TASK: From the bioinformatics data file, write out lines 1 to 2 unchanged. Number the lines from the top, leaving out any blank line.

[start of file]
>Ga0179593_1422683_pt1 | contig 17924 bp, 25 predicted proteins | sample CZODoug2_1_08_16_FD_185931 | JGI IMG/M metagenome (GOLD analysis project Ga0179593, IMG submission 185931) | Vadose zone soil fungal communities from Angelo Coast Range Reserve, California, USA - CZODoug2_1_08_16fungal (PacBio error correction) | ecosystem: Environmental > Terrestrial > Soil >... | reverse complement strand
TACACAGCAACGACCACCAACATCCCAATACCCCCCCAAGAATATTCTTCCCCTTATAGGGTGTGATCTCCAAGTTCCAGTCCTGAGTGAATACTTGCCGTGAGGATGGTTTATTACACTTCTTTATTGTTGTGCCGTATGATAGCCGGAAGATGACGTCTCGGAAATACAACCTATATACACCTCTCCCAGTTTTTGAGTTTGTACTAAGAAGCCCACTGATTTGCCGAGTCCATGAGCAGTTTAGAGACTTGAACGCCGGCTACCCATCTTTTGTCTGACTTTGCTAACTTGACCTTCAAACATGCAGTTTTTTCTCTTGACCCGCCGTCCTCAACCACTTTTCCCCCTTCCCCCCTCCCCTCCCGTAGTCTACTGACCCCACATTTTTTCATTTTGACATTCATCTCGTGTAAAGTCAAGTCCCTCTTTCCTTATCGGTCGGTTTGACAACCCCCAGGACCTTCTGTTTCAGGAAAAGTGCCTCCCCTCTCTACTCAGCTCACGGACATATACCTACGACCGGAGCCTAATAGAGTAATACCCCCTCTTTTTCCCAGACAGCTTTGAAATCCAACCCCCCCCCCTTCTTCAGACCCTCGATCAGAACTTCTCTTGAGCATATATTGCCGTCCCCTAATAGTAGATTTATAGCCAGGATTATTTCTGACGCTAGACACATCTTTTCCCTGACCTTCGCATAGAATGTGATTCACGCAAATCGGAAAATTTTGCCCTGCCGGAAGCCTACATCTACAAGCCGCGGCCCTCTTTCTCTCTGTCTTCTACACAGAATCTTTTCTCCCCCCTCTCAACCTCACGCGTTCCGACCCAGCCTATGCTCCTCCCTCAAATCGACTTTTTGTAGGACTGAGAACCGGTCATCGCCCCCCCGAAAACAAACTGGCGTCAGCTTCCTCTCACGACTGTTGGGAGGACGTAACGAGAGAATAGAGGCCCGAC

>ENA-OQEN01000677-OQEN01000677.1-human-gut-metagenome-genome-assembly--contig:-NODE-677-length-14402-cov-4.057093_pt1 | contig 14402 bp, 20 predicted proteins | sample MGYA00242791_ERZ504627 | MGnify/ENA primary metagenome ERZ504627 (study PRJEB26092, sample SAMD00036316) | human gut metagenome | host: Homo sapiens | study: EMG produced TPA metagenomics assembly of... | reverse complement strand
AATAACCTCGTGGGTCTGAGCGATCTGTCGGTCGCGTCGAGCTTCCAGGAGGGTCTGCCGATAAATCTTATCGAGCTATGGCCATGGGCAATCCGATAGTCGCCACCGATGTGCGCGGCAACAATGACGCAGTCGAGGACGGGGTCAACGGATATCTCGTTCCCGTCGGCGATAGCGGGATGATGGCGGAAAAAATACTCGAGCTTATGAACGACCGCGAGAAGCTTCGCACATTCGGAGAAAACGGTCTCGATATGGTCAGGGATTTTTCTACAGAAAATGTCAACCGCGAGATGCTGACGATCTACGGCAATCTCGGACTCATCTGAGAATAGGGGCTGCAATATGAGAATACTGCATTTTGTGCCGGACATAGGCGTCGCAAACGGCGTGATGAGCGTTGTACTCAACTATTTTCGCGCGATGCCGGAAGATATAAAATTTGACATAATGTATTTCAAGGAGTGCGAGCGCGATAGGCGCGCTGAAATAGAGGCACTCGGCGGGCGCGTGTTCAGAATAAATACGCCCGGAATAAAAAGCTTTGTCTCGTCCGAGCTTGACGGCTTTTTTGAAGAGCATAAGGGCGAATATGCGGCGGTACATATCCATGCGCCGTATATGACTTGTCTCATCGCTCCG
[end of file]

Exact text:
>Ga0179593_1422683_pt1 | contig 17924 bp, 25 predicted proteins | sample CZODoug2_1_08_16_FD_185931 | JGI IMG/M metagenome (GOLD analysis project Ga0179593, IMG submission 185931) | Vadose zone soil fungal communities from Angelo Coast Range Reserve, California, USA - CZODoug2_1_08_16fungal (PacBio error correction) | ecosystem: Environmental > Terrestrial > Soil >... | reverse complement strand
TACACAGCAACGACCACCAACATCCCAATACCCCCCCAAGAATATTCTTCCCCTTATAGGGTGTGATCTCCAAGTTCCAGTCCTGAGTGAATACTTGCCGTGAGGATGGTTTATTACACTTCTTTATTGTTGTGCCGTATGATAGCCGGAAGATGACGTCTCGGAAATACAACCTATATACACCTCTCCCAGTTTTTGAGTTTGTACTAAGAAGCCCACTGATTTGCCGAGTCCATGAGCAGTTTAGAGACTTGAACGCCGGCTACCCATCTTTTGTCTGACTTTGCTAACTTGACCTTCAAACATGCAGTTTTTTCTCTTGACCCGCCGTCCTCAACCACTTTTCCCCCTTCCCCCCTCCCCTCCCGTAGTCTACTGACCCCACATTTTTTCATTTTGACATTCATCTCGTGTAAAGTCAAGTCCCTCTTTCCTTATCGGTCGGTTTGACAACCCCCAGGACCTTCTGTTTCAGGAAAAGTGCCTCCCCTCTCTACTCAGCTCACGGACATATACCTACGACCGGAGCCTAATAGAGTAATACCCCCTCTTTTTCCCAGACAGCTTTGAAATCCAACCCCCCCCCCTTCTTCAGACCCTCGATCAGAACTTCTCTTGAGCATATATTGCCGTCCCCTAATAGTAGATTTATAGCCAGGATTATTTCTGACGCTAGACACATCTTTTCCCTGACCTTCGCATAGAATGTGATTCACGCAAATCGGAAAATTTTGCCCTGCCGGAAGCCTACATCTACAAGCCGCGGCCCTCTTTCTCTCTGTCTTCTACACAGAATCTTTTCTCCCCCCTCTCAACCTCACGCGTTCCGACCCAGCCTATGCTCCTCCCTCAAATCGACTTTTTGTAGGACTGAGAACCGGTCATCGCCCCCCCGAAAACAAACTGGCGTCAGCTTCCTCTCACGACTGTTGGGAGGACGTAACGAGAGAATAGAGGCCCGAC